New York: For the first time in five years, people of Indian-origin organised a Rath Yatra with bhajans and dancing that reverberated through the streets in St. Louis County, Missouri, a media report said.
On Sunday morning, hundreds of devotees pulled a chariot carrying the statues of three deities from the Krishna Balaram Temple at St. Louis to Queeny Park area, St. Louis Post-Dispatch newspaper reported.
“One of the things this event represents is that deities, instead of staying in temple, are taken out in public for the purpose of everyone and anyone being able to see them,” Yamuna Jivana Das, one of the event organisers, was quoted as saying.
“We repeat the God’s name with music and dancing so that we can immerse into his heart, so that you don’t think of anything else — complete devotion, you know,” added Nina Desai, a follower from Chesterfield area.
Many of the devotees attended the prayers at the Krishna Balaram Temple that espouses a “Krishna Consciousness” mantra.
Do you want your children to be happy when they grow up? If yes, then you have to make sure that they are not experiencing any kind of trauma as a child. A new study, including an Indian-origin researcher, suggests that childhood trauma or adversity may trigger physical pain in adulthood.
The findings, published in the Journal of Behavioural Medicine, suggested that experiencing trauma or adversity in childhood or adolescence was linked with mood or sleep problems in adulthood.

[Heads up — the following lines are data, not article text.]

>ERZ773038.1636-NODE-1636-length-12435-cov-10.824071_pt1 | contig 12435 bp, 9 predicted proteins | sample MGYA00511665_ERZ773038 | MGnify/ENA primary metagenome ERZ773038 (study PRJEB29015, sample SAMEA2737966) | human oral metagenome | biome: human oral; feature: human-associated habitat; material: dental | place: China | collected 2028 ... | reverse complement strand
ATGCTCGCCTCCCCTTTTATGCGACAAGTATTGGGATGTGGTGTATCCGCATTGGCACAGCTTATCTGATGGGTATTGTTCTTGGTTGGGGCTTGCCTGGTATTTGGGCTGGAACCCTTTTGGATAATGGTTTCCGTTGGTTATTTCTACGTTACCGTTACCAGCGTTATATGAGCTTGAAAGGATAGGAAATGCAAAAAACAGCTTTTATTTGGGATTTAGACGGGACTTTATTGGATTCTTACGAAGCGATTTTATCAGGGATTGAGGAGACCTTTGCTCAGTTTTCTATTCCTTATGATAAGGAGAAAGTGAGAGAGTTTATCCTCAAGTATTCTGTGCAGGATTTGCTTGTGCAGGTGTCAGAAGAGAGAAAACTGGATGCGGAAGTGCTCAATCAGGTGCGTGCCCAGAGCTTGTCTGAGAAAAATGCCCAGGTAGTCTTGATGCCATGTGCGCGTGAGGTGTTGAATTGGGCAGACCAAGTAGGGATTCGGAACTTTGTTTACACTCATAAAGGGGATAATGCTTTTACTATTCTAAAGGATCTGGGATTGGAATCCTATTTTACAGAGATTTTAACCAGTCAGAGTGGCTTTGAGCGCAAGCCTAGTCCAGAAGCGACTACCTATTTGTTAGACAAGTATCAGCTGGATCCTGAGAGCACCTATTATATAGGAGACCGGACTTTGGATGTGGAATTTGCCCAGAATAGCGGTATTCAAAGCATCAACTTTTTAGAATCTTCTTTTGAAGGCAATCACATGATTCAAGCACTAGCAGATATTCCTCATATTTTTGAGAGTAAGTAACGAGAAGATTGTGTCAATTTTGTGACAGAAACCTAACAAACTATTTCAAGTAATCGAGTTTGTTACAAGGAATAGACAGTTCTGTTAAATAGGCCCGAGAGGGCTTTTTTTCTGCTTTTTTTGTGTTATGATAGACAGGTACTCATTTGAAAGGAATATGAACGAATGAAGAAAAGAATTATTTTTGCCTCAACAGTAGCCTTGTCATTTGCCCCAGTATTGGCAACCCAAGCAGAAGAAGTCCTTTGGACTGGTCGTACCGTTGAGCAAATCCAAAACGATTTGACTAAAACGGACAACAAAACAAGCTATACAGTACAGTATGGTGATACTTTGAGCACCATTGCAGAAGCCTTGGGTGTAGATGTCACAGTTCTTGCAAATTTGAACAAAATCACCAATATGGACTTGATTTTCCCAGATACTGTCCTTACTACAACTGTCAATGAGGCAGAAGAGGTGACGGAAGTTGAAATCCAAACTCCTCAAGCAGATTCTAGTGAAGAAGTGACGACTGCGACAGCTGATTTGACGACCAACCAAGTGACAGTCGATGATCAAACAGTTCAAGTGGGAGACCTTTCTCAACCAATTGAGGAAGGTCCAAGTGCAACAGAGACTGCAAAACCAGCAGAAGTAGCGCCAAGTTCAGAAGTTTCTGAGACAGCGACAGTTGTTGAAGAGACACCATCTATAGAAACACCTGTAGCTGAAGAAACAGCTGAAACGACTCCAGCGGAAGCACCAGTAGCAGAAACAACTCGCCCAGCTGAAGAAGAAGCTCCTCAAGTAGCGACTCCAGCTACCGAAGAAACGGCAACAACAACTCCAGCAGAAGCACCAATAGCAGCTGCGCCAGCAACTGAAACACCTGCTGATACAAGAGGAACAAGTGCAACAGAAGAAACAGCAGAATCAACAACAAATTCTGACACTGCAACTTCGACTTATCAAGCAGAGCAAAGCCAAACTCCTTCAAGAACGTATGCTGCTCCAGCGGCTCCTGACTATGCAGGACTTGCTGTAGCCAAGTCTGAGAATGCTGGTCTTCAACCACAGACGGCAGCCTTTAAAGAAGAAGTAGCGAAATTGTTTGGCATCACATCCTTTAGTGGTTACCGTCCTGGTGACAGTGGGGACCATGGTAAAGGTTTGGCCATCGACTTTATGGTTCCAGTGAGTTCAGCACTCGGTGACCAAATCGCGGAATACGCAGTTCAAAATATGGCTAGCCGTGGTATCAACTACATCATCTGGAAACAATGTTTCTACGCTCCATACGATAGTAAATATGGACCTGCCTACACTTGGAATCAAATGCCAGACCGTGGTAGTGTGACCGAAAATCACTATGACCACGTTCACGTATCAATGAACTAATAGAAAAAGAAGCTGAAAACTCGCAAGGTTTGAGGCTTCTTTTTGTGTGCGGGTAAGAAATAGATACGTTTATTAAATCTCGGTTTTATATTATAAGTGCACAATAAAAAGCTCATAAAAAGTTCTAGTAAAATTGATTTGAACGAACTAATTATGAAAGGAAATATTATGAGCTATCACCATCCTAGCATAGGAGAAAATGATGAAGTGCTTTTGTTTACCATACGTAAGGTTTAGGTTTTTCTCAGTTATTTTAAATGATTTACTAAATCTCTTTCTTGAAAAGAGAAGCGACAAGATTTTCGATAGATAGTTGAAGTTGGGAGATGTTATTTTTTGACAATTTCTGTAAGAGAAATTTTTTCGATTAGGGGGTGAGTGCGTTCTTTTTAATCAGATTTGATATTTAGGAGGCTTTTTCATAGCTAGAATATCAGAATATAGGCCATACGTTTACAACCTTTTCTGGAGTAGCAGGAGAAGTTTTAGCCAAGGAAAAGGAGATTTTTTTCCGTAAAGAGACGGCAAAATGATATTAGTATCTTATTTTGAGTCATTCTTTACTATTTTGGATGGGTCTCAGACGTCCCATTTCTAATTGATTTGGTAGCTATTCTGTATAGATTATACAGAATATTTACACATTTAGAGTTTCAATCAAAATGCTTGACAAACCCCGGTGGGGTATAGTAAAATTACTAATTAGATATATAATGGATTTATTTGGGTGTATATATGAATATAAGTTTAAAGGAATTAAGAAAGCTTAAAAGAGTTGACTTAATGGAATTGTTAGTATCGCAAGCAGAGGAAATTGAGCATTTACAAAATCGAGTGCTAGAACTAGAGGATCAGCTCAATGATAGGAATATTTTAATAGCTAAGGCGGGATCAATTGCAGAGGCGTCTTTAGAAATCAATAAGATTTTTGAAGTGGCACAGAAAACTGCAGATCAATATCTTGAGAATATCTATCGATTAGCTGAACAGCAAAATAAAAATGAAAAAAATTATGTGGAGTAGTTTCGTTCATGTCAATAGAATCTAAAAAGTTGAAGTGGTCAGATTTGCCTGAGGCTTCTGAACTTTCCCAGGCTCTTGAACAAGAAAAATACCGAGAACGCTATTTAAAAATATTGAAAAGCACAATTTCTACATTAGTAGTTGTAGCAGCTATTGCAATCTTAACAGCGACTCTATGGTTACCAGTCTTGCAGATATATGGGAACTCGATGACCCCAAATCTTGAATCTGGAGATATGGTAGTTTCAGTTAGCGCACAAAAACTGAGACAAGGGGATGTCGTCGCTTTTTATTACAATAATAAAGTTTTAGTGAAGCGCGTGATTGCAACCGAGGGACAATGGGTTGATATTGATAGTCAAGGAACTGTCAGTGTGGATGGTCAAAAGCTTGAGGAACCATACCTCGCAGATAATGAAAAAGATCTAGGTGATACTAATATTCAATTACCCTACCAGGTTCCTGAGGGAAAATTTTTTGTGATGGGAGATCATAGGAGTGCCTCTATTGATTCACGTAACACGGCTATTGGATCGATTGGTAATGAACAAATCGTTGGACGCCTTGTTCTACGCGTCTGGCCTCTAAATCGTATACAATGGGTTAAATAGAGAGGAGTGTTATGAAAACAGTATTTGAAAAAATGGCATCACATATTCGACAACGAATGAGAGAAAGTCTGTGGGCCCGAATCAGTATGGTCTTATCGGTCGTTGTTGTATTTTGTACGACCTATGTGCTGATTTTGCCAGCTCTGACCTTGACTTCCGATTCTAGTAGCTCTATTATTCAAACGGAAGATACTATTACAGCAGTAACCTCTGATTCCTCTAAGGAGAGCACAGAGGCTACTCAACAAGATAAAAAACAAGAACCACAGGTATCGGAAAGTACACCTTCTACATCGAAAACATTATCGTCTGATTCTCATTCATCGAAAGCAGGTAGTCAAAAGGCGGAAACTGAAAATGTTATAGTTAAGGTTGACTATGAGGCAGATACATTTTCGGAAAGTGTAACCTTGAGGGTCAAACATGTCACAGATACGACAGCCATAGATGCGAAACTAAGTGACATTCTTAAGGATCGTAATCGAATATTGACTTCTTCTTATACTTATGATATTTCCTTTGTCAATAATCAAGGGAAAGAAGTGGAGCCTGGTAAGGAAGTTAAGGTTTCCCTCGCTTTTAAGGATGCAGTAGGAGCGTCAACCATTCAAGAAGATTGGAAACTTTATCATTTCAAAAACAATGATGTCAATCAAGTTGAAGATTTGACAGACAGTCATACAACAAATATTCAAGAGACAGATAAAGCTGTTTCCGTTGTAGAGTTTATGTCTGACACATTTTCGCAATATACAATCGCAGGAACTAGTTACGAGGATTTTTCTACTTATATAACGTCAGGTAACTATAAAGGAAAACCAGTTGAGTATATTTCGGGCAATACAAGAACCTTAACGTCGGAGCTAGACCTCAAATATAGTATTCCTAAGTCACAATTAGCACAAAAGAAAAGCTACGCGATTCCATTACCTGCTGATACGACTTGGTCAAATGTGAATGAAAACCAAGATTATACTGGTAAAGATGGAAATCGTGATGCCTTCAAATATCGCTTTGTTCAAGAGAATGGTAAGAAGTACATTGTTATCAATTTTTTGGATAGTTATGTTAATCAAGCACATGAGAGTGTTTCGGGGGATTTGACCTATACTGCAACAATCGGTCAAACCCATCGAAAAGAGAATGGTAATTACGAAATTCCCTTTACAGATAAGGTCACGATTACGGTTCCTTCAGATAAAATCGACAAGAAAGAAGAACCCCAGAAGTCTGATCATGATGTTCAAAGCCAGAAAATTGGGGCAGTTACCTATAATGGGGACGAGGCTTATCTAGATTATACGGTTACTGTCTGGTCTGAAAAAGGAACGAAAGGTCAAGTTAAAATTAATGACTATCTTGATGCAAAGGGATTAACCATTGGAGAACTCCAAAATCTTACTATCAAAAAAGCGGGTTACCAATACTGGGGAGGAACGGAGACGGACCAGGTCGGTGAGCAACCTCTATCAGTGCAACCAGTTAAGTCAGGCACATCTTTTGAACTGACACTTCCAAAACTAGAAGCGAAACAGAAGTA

“The findings suggest that early life trauma is leading to adults having more problems with mood and sleep, which in turn lead to them feeling more pain and feeling like pain is interfering with their day,” said co-author Ambika Mathur from the Pennsylvania State University.
But the connection was weaker in those who felt more optimistic and in control of their lives, the researcher said.
“The participants who felt more optimistic or in control of their lives may have been better at waking up with pain but somehow managing not to let it ruin their day.
“They may be feeling the same amount or intensity of pain, but they’ve taken control of and are optimistic about not letting the pain interfere with their day,” Mathur added.
The findings build on previous research that suggests a link between adult physical pain and early-in-life trauma or adversity, which can include abuse or neglect, major illness, financial issues, or loss of a parent, among others, the researcher said.
For the current study, researchers recruited a diverse group of 265 participants who reported some form of adversity in their early lives.
They answered questions about their early childhood or adolescent adversity, current mood, sleep disturbances, optimism, how in control of their lives they feel, and if they recently felt pain.
The researchers also looked at how optimism or feeling in control could affect how much pain a person experiences.
They found that while participants who showed these forms of resilience didn’t have as strong a connection between trouble sleeping and pain interfering with their day, the resilience didn’t affect the intensity of pain. (IANS)